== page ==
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Virginia university to celebrate life and career of Ralph Ellison

Washington and Lee University plans a two-day symposium about Oklahoma author Ralph Ellison.
BY RICK ROGERS Published: March 16, 2012

Unlike the protagonist of his novel “Invisible Man,” a man who considered himself socially invisible, Oklahoma native Ralph Ellison became one of America's most respected and highly visible authors. In celebration of the novel's 60th anniversary, Virginia's Washington and Lee University will celebrate Ellison's life and writings during a two-day symposium this weekend.

Born in Oklahoma City in 1914, Ellison studied music at Alabama's Tuskegee Institute before moving to New York in 1936. There, he befriended Richard Wright, an author who encouraged Ellison to pursue a career as a writer.

“Ellison had the good fortune to arrive in New York just after the great Harlem Renaissance,” said Marc Conner, an Ellison scholar and professor of English at Washington and Lee University. “Wright proved that a black American's novel could sell, and Ellison took those achievements even further.”

In 1952, Ellison published “Invisible Man,” a novel that explores an unnamed black man's search for his identity and place in society during the 1930s. In 1953, “Invisible Man” received the National Book Award.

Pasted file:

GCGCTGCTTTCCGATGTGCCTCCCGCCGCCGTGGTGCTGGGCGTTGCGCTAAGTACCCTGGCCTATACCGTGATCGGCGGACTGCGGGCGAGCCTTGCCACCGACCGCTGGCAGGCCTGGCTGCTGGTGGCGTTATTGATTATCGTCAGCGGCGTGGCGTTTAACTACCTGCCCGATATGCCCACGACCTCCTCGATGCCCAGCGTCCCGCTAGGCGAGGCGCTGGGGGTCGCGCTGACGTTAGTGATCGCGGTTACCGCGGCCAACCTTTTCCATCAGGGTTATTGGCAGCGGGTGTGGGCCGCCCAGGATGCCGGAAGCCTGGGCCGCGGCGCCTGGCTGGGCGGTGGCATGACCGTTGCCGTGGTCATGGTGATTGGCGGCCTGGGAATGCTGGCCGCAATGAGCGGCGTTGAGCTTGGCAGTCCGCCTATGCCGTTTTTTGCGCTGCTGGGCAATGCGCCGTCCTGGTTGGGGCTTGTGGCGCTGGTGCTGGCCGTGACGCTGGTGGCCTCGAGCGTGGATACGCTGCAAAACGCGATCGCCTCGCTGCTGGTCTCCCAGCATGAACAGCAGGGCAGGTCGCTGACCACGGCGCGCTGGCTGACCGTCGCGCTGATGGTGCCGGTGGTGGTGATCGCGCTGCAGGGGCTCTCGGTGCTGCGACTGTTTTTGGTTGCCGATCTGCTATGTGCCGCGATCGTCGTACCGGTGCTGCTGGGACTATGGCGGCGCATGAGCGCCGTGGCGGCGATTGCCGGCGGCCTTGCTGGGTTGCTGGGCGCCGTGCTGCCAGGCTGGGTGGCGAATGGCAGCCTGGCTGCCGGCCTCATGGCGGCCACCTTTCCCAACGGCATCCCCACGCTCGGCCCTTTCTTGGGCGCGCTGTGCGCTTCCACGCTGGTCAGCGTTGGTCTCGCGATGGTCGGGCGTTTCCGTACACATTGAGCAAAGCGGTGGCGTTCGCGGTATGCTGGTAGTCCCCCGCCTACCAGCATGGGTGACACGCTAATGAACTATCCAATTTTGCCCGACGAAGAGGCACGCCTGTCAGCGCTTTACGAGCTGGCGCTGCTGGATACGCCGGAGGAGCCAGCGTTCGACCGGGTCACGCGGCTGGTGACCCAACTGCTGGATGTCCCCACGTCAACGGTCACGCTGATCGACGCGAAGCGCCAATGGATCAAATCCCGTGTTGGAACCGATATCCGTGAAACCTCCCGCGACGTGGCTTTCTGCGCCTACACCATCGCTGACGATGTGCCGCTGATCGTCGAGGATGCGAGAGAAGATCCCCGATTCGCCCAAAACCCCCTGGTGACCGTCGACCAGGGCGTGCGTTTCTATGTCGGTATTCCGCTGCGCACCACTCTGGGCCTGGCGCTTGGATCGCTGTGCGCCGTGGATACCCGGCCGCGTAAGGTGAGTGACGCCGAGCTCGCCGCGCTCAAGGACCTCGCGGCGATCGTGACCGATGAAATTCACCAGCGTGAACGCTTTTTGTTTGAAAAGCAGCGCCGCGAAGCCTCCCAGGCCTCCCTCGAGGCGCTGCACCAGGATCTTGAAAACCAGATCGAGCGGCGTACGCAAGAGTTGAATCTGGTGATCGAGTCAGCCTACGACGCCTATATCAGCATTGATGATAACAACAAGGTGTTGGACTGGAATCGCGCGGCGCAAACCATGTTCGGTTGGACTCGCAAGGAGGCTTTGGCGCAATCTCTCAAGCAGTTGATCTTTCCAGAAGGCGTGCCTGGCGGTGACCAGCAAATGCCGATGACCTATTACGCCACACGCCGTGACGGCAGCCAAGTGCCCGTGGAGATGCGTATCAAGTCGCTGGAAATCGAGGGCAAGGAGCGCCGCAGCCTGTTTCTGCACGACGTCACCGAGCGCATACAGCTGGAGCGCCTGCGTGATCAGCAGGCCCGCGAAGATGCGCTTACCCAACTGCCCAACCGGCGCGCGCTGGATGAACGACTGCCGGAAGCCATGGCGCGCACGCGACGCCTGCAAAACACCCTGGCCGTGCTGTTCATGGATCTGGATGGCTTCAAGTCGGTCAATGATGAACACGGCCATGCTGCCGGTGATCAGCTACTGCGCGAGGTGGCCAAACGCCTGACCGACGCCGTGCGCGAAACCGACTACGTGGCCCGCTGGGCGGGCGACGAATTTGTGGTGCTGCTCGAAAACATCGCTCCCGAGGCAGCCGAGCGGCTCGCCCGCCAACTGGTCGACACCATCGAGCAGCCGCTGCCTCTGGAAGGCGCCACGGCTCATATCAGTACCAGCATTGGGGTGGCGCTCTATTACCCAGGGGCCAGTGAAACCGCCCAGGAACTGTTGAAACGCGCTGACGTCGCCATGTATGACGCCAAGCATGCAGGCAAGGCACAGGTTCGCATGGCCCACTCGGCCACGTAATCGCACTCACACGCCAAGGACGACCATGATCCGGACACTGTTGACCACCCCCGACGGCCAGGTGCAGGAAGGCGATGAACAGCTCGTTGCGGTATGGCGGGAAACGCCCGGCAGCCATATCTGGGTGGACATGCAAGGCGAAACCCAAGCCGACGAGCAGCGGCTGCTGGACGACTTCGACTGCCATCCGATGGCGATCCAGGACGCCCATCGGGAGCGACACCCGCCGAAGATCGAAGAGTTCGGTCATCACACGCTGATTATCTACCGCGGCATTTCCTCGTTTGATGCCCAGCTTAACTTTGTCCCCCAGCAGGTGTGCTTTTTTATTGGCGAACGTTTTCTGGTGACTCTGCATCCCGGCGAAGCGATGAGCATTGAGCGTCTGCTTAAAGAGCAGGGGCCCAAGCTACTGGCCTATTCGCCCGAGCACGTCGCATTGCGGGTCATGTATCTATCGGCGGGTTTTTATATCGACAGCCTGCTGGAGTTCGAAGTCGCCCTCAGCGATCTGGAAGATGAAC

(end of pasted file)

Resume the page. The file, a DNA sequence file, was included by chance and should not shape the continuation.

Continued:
“Ellison was a gifted storyteller who was brilliant at understanding the whole range of the human experience,” Conner said. “He put his great insights about economics, religion and history into a novel that was fascinating but that would challenge the reader.”

The Washington and Lee symposium will bring together many distinguished Ellison scholars, including Eric Sundquist from Johns Hopkins University and John Callahan from Lewis and Clark College. They'll be joined by several other speakers who will discuss Ellison's place in American literature.

“I think in terms of understanding race relations in America, Ellison was at least 50 years ahead of his time,” Conner said. “He believed it was necessary for America to become integrated and that we would eventually move into a post-racial era. We haven't achieved that, although we are moving closer to the kind of vision he had for America.

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